FW: I had a wonderful friend—Camilla McGrath, a great Italian lady—who lived in a Renaissance villa outside of Lucca, a palace in Rome, and in a large apartment opposite Carnegie Hall. She had been a friend of Cy Twombly and had two huge canvases of his in her dining room. We would talk for hours and hours about everything under the sun—she knew everyone. Before she died–ten years ago now–she gave me her address book. I miss her every day. It was wonderful to experience great art in a private setting—where it was meant to be seen.
HTI: What is your favorite object that reflects extraordinary design (or love, etc) and why?
FW: Can I pick two things? I have a pair of small Sevres vases that are perfect. The colors, the bronze mounts, the spirit of the objects is timeless.
The other is the famous Tara Dornbracht kitchen faucet with side spray. It’s exactly what a kitchen faucet should be.
HTI: What makes a room sing?
FW: I think a room that expresses the personality of its occupants, sings. It’s intangible really—but you know it when you see it. When I saw Mrs. Paul Mellon’s furniture exhibition for the auction a Sotheby’s I heard her voice very clearly. Her unique approach changed how I work. She wasn’t concerned about controlling the movement of the spectator’s eye—contrary to Mrs. Vreeland’s famous dictum. Instead Mrs. Mellon allowed the eye to wander and see what it was interested in seeing, not what a designer imposed on it. A radical departure but I found it liberating.
HTI: What place most inspires you?
HTI: Who are your cultural favorites?
FW: Music—Schubert, Schumann, Wagner, Bruckner, Beethoven, Verdi, Brahms, R. Strauss, Rossini, Tchaikovsky
Books—Thomas Mann, Goethe, Leopardi, E. F. Benson, Freud, Henry James, Nancy Mitford, Edith Wharton
Artists—Cy Twombly, Leonardo da Vinci, Ingres, Watteau, Fragonard, David, Caspar Friedrich, John Singer Sargent, Agnes Martin and Mark Rothko
HTI: Do you have a favorite museum?
FW: The Carnavalet in Paris. It comprises everything I love and admire in French culture under one roof
HTI: When you’re not working where are you most likely to be found?
FW: I love to work so I work all the time. If I’m not working I could be at the opera or ballet, playing the piano or cooking. I also enjoy doing research in the Avery Library at Columbia which holds Ogden Codman’s papers.
HTI: What makes a great organization?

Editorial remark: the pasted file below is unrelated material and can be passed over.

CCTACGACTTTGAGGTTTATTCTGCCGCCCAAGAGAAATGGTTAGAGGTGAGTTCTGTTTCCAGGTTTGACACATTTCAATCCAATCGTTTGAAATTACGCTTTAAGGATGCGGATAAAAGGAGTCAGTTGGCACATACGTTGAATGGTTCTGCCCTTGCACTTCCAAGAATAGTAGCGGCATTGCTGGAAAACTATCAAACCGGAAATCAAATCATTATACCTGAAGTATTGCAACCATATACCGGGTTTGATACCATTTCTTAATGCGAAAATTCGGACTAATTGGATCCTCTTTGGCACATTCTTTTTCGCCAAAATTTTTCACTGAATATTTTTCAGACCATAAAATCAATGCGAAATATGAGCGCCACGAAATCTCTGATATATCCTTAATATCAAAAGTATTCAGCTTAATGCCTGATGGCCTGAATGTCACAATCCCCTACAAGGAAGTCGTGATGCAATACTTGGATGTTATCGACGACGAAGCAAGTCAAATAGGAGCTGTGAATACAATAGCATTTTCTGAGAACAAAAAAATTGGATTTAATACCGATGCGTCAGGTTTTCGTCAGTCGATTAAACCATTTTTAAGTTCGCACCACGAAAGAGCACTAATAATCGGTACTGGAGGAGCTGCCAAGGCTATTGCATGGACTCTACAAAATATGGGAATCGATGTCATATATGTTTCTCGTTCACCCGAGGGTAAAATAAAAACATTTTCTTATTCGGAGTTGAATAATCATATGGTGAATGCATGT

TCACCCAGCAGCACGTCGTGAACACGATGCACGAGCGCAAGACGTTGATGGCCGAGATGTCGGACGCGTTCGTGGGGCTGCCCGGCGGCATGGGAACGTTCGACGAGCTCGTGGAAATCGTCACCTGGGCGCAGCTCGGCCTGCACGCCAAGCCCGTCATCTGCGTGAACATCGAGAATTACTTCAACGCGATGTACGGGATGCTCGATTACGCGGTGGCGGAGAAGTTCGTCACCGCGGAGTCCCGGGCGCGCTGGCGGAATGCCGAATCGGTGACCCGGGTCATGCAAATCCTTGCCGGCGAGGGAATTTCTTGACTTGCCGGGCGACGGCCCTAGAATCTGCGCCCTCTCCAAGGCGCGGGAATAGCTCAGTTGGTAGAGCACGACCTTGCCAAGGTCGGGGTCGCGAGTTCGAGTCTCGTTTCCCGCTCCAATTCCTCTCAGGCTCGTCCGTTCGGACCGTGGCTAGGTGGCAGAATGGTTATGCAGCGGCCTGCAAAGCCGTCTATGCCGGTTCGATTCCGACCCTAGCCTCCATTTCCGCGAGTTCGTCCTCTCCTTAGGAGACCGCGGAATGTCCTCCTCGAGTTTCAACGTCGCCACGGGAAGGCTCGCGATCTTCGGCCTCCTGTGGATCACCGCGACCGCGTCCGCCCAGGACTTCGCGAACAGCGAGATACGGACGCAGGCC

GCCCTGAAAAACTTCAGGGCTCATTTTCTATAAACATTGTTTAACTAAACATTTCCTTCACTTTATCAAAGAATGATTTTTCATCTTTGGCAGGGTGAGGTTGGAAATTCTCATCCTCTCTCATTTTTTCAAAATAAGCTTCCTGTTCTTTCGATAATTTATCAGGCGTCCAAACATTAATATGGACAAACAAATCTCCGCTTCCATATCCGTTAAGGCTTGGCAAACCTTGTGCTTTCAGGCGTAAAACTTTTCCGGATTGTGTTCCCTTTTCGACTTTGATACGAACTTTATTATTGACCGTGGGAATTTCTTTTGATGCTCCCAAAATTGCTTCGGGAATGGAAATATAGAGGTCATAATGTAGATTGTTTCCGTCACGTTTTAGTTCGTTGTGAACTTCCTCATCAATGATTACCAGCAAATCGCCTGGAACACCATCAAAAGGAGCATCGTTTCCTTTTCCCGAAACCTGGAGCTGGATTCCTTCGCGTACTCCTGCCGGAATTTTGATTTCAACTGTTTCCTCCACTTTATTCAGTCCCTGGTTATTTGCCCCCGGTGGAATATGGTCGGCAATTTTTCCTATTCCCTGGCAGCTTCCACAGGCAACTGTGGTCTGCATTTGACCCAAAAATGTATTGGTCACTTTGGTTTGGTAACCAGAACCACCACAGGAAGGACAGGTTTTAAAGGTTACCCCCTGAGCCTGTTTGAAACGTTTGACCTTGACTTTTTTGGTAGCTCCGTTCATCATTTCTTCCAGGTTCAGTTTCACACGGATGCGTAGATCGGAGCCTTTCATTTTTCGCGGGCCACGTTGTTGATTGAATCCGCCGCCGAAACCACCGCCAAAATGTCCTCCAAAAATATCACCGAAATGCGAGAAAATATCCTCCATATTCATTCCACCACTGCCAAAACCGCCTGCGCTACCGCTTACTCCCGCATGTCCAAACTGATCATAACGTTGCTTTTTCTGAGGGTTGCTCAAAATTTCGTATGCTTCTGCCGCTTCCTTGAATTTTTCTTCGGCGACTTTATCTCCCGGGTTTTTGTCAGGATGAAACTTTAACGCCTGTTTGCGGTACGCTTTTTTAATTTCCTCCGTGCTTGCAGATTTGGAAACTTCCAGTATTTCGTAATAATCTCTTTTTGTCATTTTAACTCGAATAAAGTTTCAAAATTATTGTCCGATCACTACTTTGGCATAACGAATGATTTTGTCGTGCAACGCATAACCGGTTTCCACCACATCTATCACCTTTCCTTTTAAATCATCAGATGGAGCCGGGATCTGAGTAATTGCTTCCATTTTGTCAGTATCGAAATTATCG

FW: The fewer the people, the greater the organization. I’m an Occam’s Razor adherent.
HTI: Perhaps this is why you’ve joined The Home Trust.
FW: Your philosophy resonates with me.
HTI: If you could be granted one wish. What would it be?
FW: I’ve reached the point in my life where I don’t believe in wishes but if I must answer I would wish that my Italian friend had been given a few more years to live. Even though I had known her for 35 years there were still things she could have taught me.
HTI: If you weren’t in design, what would you be doing?
FW: I would be an opera director—which I was for a few years at la Scala and other Italian houses many years ago.
HTI: As a genuine industry tastemaker and leader, can you share any insights to your immense success?
FW: A successful project is the result of a successful relationship between the client and me. My largest and most satisfying projects were signed after one meeting and sealed with a handshake. If the client feels comfortable and trusts me; the process and the rest will follow.
An esteemed colleague—who was associated for many years with Parrish/Hadley—once told me that his most important clients never asked to see his previous projects or to speak to previous clients because they were only interested in what he was going to do for them and had complete confidence in him.
HTI: A beautiful story and wonderful lesson. Frederick, thank you for taking your time today.
About Frederick Wildfoerster, as shared by Frederick:
“My father was an architect who studied under Walter Gropius. He took me to job sites and to visit architecturally important historic and modern buildings.
After school I set out for Europe, where I assisted the legendary ballerina Carla Fracci in the decoration of her homes in Milan, Florence and Venice. There I was mentored by a group of Italian connoisseurs who collected deliberately and with pleasure, building on inherited family treasures.
I have lived in a number of iconic residences; an 18th century farm house, an Ogden Codman ballroom, and an elegant apartment in The Apthorp in Manhattan, not to mention Stendhal’s apartment in Milan, the Palazzo Mocenigo in Venice, and the Palazzo Pecci Blunt in Rome. They continue to inspire me.
I am proud of the personal attention I devote to every client, accompanying and guiding them through the creative process and ultimately bringing their visions to life.”